• Food Bank Locator and Grab N Go Sites https://www.pittsburghfoodbank.org/get-help/
  • East End Cooperative Ministry community lunch – EECM’s daily community lunch from 12:15-1:15 pm will not be served in their dining room but rather as take-out only. Clients can pick up take-out bagged hot lunches and other food items at Entrance G of EECM’s building.
  • 412 Food Rescue- Food donation inquiries: (412) 277-3831
    • Local distribution sites:
        • Garfield Jubilee: 412-277-4616
        • Fridays: Lawrenceville United. Call (412) 802-7220 before noon.
        • Lawrenceville Family Care Connection: (412) 784-8683
        • IW Abel: (412) 687-7120
    • Just HarvestOver-the-phone COMPASS applications: (412) 431-8960
  • Food Pantries
      • St. Mary’s Lyceum (Lawrenceville): 412.682.3877 – M & Tu 11a-12:30p
      • East End Cooperative Ministries: 412-345-7149.- M-F
      • Morningside Church of God in Christ 3rd weekend (Sat) April at 9am
      • Valley View Presbyterian Church Must call ahead 412-708-6158 Friday April 3rd at 11am  

Utilities/Internet/Phone: Contact each provider

Childcare- Circles – Greater Pittsburgh

If you need a babysitter in order to go to work, please contact Tammy Thompson via email: tthompson@Circlespgh.org.
Please provide the following: 1. Number of children you need care for    2. Age of child/children   3. The hours that you need care for them   4. Name of Employer 5. Community you live in

Older adults

VOTING: Absentee and Mail-in Ballots: https://www.votespa.com/Voting-in-PA/Pages/Mail-and-Absentee-Ballot.aspx


  • A Peer Support and Advocacy Network is available from 10:00 a.m. to 12:00 a.m. 1-866-661-9726 | Crisis Services available 24/7 call 1-888-796-8226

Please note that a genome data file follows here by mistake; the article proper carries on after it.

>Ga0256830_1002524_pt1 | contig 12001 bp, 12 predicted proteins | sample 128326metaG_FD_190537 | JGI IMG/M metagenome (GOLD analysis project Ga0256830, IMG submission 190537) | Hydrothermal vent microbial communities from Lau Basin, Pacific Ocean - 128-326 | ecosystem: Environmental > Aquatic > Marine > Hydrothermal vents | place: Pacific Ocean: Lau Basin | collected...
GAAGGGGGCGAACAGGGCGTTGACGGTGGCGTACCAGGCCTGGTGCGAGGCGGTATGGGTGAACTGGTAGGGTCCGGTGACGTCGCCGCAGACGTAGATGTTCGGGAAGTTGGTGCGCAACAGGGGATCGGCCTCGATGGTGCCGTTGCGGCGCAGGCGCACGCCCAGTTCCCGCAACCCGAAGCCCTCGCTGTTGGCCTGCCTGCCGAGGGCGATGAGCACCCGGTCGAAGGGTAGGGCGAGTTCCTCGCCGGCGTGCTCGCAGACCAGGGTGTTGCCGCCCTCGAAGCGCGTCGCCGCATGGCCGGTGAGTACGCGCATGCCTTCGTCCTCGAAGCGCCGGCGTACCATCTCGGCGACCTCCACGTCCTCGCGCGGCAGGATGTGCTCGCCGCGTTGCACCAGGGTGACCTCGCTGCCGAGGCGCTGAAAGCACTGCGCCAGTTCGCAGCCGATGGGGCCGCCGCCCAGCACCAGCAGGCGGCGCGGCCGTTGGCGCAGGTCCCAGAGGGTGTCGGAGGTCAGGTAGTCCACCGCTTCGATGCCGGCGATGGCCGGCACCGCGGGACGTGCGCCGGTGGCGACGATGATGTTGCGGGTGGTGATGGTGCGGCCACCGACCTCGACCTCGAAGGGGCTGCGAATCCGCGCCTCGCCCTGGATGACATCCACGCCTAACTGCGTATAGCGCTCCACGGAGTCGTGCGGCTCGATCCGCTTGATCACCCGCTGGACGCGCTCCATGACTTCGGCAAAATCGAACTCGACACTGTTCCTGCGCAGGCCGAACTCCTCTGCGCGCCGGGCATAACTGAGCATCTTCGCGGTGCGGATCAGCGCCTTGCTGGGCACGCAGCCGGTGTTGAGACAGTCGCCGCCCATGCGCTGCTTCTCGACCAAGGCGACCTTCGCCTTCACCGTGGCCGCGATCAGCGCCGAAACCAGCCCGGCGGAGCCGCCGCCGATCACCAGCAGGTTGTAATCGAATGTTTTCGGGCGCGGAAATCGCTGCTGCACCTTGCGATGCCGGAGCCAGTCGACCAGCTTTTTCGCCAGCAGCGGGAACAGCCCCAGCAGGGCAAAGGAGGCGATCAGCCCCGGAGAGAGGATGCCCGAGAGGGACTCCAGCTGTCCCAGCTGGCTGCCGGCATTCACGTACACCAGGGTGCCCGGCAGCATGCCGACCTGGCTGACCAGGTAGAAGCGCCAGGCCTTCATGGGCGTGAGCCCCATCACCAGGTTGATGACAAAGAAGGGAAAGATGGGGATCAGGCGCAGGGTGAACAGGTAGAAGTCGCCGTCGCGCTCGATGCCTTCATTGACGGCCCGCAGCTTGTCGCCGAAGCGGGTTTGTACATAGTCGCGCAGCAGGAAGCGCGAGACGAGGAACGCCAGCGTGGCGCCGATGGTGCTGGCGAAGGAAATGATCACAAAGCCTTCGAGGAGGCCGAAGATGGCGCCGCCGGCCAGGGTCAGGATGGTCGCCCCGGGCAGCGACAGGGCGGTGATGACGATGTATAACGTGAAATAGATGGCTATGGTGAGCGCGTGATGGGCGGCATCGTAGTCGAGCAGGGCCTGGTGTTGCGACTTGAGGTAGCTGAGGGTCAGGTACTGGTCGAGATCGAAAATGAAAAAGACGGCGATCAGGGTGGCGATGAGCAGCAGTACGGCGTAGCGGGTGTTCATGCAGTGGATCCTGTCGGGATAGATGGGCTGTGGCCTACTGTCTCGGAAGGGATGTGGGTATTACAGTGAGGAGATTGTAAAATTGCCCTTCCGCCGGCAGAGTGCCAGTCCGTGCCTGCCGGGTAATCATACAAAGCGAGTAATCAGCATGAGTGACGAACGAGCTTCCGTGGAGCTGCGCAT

• Substance Abuse and Mental Health Services Administration website. The agency’s Disaster Distress Hotline is 1-800-985-5990 or text TalkWithUs to 66746. People with deafness or hearing loss can use their preferred relay service to call 1-800-985-5990


  • The PA Housing Alliance is keeping an updated list of housing resources that includes mortgage loss mitigation and financial bridge loans, among other information.


HEN Meeting Report, 3.26.202

  • FREE COMPUTER– Due to the COVID-19 pandemic, we are aware that many students will be completing their schooling online for the foreseeable future, and not every student may have access to a computer at home. We are giving out desktop computers to families that may not have one so that students can continue to be successful in their education. In order to receive a computer, we are asking that you, the teacher/administrator, PLEASE FORWARD ALONG THE GOOGLE FORM LINK BELOW.  An adult family member of your student/s must fill out the Google Form in order to receive the computer (IDs will be required at desktop takeout location at Computer Reach located at 1 DRV Drive, Wilkinsburg, PA 15221